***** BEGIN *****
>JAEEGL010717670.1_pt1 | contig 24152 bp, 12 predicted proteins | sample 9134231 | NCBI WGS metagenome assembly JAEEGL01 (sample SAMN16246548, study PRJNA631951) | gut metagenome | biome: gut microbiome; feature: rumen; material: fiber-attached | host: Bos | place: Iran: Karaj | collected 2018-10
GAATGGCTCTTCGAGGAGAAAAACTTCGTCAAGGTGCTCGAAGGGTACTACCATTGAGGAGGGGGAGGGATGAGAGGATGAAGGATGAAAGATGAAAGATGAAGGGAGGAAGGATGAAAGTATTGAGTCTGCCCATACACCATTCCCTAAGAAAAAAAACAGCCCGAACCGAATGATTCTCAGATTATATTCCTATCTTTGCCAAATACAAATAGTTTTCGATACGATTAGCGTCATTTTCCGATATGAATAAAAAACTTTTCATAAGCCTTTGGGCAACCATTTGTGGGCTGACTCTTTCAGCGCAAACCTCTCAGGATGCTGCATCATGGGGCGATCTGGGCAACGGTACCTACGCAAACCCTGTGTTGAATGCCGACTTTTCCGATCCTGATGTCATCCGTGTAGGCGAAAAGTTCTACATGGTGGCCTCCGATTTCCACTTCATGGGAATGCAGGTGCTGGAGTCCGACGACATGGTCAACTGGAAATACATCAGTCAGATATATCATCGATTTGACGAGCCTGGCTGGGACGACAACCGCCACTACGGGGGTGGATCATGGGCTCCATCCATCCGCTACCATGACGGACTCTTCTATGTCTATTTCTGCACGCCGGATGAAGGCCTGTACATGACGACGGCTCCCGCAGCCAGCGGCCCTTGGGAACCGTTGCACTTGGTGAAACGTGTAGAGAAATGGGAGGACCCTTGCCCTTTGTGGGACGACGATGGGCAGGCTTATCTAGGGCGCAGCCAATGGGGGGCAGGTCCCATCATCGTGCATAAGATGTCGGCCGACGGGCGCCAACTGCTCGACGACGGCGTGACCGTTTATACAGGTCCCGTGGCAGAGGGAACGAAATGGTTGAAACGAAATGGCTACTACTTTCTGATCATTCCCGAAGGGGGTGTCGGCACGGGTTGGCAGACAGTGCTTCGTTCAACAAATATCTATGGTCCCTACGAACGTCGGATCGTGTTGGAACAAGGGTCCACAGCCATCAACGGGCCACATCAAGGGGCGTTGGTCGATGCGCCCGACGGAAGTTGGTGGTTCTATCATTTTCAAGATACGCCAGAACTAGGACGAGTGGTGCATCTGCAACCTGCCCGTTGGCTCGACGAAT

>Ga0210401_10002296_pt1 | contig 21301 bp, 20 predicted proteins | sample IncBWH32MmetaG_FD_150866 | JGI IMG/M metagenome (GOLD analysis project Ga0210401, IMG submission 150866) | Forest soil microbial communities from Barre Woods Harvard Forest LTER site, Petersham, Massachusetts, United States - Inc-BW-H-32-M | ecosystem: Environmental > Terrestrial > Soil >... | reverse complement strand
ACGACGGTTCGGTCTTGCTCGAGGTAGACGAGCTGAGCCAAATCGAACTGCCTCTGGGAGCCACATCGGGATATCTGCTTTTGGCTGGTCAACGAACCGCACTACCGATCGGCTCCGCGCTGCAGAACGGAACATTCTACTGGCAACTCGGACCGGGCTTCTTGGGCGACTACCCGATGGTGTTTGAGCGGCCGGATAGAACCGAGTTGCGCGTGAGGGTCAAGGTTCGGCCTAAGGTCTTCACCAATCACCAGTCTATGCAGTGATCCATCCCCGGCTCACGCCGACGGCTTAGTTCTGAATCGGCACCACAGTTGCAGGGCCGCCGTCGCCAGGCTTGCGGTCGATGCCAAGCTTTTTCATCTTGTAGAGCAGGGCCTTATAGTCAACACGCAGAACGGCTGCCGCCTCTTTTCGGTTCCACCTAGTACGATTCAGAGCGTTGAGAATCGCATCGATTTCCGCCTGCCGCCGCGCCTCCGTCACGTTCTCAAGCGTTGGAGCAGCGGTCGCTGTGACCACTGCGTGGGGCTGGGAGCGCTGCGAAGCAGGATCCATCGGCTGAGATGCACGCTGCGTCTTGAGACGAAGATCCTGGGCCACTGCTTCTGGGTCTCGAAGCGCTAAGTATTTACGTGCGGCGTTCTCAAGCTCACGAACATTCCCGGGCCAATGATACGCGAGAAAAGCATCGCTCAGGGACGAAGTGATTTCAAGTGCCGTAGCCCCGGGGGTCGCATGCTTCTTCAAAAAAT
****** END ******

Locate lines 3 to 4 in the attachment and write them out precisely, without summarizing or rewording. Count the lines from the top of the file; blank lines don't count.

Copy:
>Ga0210401_10002296_pt1 | contig 21301 bp, 20 predicted proteins | sample IncBWH32MmetaG_FD_150866 | JGI IMG/M metagenome (GOLD analysis project Ga0210401, IMG submission 150866) | Forest soil microbial communities from Barre Woods Harvard Forest LTER site, Petersham, Massachusetts, United States - Inc-BW-H-32-M | ecosystem: Environmental > Terrestrial > Soil >... | reverse complement strand
ACGACGGTTCGGTCTTGCTCGAGGTAGACGAGCTGAGCCAAATCGAACTGCCTCTGGGAGCCACATCGGGATATCTGCTTTTGGCTGGTCAACGAACCGCACTACCGATCGGCTCCGCGCTGCAGAACGGAACATTCTACTGGCAACTCGGACCGGGCTTCTTGGGCGACTACCCGATGGTGTTTGAGCGGCCGGATAGAACCGAGTTGCGCGTGAGGGTCAAGGTTCGGCCTAAGGTCTTCACCAATCACCAGTCTATGCAGTGATCCATCCCCGGCTCACGCCGACGGCTTAGTTCTGAATCGGCACCACAGTTGCAGGGCCGCCGTCGCCAGGCTTGCGGTCGATGCCAAGCTTTTTCATCTTGTAGAGCAGGGCCTTATAGTCAACACGCAGAACGGCTGCCGCCTCTTTTCGGTTCCACCTAGTACGATTCAGAGCGTTGAGAATCGCATCGATTTCCGCCTGCCGCCGCGCCTCCGTCACGTTCTCAAGCGTTGGAGCAGCGGTCGCTGTGACCACTGCGTGGGGCTGGGAGCGCTGCGAAGCAGGATCCATCGGCTGAGATGCACGCTGCGTCTTGAGACGAAGATCCTGGGCCACTGCTTCTGGGTCTCGAAGCGCTAAGTATTTACGTGCGGCGTTCTCAAGCTCACGAACATTCCCGGGCCAATGATACGCGAGAAAAGCATCGCTCAGGGACGAAGTGATTTCAAGTGCCGTAGCCCCGGGGGTCGCATGCTTCTTCAAAAAAT